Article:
Five months after Google announced that it would acquire video-sharing site YouTube for $1.65 billion, the Internet search giant has finally offered a glimpse of how it plans to distinguish the popular site from its own Google Video.
In a post on its corporate blog ( googleblog.blogspot.com), VP of Product Management Salar Kamangar wrote that "Google Video and YouTube will continue to play to their respective strengths." While YouTube will continue to be "a leading content destination," Google Video—previously a limited collection of Google-hosted clips—will evolve into a search engine for video content "irrespective of where it may be hosted."
To that end, Google Video search results now include YouTube-hosted video clips.
Google also took another step in its effort to monetize video on the Web, announcing an expanded test of its AdSense video distribution. The program builds on the company's successful advertising system by allowing content publishers to display video spots from relevant advertisers, such as Warner Music Group.
Given Google's ambition to be the leading index of the world's information, the new direction for Google Video seems overdue. Rival search company Yahoo! launched its Internet video search last June, and sites like AOL Video, blinkx.com and dabble.com have also joined the fray.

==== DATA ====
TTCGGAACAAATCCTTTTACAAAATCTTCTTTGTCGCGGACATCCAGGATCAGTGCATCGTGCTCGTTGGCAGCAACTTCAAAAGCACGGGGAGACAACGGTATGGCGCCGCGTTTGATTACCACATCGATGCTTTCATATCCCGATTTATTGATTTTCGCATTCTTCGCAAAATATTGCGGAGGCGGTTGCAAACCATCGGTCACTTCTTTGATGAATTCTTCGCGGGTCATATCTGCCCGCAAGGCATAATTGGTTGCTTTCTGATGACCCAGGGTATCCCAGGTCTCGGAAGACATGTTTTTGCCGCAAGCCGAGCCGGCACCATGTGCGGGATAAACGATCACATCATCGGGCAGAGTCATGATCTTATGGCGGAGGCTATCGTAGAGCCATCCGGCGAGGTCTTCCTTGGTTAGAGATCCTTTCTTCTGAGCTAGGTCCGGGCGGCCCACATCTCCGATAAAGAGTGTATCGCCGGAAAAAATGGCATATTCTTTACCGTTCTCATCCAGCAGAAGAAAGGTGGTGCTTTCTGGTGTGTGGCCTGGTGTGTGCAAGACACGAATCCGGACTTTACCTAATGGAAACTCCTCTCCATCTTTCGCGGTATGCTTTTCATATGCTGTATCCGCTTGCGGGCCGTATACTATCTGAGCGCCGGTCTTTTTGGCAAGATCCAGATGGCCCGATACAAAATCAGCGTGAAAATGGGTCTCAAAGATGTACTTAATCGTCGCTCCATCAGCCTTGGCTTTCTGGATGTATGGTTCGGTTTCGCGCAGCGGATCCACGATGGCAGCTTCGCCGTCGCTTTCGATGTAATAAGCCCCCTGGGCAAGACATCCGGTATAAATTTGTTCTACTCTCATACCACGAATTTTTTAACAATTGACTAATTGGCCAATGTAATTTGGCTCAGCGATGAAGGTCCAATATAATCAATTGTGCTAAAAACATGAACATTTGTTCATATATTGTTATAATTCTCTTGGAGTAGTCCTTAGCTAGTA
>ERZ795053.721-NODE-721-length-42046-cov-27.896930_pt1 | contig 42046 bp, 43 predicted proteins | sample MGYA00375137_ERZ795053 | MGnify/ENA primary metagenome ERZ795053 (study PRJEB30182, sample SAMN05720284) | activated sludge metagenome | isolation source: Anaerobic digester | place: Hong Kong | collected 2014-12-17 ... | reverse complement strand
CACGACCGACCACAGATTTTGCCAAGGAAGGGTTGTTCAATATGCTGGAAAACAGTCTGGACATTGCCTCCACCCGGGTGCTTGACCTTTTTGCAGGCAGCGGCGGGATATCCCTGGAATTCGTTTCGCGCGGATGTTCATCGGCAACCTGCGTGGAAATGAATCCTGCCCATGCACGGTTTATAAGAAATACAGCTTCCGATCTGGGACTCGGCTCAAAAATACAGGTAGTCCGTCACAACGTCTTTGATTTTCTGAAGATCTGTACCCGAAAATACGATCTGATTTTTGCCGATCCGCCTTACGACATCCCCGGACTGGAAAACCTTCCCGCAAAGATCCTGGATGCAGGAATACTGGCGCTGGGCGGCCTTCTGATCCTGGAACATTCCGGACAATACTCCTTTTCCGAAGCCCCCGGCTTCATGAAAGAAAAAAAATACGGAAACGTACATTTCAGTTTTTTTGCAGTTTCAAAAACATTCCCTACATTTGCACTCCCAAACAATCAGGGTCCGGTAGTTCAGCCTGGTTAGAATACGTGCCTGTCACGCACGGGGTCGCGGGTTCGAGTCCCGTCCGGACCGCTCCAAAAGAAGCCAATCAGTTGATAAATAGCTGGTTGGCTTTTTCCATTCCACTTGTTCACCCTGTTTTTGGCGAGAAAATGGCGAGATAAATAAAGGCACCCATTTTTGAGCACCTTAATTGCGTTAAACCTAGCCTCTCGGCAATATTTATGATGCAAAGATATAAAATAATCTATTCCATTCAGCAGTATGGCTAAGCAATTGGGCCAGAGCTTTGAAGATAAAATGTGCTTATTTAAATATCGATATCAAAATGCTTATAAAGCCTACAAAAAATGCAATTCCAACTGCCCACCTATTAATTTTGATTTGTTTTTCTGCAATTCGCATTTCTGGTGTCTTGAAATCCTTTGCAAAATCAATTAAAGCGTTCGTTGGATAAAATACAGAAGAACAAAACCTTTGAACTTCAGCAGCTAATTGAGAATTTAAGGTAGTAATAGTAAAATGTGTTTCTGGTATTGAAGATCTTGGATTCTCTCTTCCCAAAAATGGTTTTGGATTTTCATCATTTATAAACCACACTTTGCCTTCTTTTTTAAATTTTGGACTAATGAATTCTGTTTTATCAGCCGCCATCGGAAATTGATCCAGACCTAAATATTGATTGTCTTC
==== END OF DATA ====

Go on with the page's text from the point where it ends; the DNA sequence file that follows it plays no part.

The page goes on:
Formidable as Google's text-search capabilities may be, it remains to be seen how the company will negotiate variables like format, language and scalability that make searching for video on the Web so difficult.
By preserving YouTube as a separate content vault and aligning Google Video with its core search services, Google may simply be insulating itself—and its brand—should its expensive acquisition turn out to be a bust.
"It is still really too early to really know what is going to take place with this," says Dan Rayburn, executive VP of online-industry site StreamingMedia.com. "While organizations like this always seem efficient on paper," he adds, "how the technologies across the board actually get implemented, and integrated is still an open question."
Meanwhile, the copyright ramifications of the YouTube acquisition are beginning to bubble to the surface. Last week, 20th Century Fox served YouTube with a subpoena seeking the identity of a user who uploaded episodes of Fox's 24 and The Simpsons before they were aired on broadcast TV.
This is not the first such subpoena the company has received, nor likely is it the last. But it's a reminder of the risks involved in acquiring a property like YouTube.
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